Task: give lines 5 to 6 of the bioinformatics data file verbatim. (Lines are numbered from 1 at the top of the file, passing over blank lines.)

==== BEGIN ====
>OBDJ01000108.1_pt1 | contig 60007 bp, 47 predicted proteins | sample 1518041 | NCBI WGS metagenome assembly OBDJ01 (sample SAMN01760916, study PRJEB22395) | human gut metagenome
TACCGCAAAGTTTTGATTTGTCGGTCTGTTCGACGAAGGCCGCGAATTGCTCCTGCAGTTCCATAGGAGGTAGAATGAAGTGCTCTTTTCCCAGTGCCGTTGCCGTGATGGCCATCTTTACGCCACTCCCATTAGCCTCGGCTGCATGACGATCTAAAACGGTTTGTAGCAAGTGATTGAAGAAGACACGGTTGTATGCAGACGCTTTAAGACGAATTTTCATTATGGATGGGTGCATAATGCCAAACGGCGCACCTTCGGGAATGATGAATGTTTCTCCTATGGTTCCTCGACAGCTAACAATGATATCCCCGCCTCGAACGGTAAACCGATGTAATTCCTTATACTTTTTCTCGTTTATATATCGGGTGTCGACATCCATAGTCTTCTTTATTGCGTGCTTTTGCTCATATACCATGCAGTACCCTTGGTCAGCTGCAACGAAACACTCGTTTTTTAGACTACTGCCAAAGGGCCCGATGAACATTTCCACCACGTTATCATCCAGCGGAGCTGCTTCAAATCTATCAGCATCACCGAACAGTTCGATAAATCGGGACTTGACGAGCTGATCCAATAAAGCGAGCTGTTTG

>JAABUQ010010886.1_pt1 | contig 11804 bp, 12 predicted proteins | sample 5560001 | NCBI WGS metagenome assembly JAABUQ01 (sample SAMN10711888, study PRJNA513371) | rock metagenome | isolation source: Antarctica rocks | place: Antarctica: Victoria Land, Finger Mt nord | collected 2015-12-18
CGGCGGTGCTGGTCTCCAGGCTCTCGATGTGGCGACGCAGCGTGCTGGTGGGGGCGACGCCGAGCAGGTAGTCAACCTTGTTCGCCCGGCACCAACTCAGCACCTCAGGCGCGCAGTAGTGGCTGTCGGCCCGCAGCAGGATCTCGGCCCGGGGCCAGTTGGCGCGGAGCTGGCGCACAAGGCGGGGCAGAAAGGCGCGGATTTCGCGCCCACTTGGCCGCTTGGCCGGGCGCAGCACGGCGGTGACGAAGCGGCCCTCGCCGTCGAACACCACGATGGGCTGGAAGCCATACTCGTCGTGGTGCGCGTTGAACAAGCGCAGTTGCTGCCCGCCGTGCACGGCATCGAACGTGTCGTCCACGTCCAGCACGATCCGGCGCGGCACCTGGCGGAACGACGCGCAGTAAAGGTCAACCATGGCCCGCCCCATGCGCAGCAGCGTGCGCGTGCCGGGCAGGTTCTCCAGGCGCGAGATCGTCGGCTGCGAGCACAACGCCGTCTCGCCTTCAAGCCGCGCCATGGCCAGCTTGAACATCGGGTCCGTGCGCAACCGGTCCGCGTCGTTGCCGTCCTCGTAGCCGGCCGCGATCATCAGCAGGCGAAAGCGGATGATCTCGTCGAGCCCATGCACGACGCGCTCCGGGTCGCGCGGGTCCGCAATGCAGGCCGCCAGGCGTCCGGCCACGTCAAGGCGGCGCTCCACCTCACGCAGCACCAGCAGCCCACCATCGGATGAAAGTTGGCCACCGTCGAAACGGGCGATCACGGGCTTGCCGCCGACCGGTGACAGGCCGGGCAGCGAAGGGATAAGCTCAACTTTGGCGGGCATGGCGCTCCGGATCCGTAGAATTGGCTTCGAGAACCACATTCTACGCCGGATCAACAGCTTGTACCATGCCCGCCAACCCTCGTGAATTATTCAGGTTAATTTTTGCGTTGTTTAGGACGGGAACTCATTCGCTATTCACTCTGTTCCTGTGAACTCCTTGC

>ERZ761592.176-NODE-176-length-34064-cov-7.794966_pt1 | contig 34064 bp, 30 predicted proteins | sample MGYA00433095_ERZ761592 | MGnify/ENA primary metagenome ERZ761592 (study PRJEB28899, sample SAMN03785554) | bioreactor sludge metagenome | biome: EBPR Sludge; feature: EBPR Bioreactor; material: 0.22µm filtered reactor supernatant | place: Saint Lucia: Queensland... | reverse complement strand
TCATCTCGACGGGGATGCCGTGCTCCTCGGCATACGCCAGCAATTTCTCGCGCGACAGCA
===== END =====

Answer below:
>ERZ761592.176-NODE-176-length-34064-cov-7.794966_pt1 | contig 34064 bp, 30 predicted proteins | sample MGYA00433095_ERZ761592 | MGnify/ENA primary metagenome ERZ761592 (study PRJEB28899, sample SAMN03785554) | bioreactor sludge metagenome | biome: EBPR Sludge; feature: EBPR Bioreactor; material: 0.22µm filtered reactor supernatant | place: Saint Lucia: Queensland... | reverse complement strand
TCATCTCGACGGGGATGCCGTGCTCCTCGGCATACGCCAGCAATTTCTCGCGCGACAGCA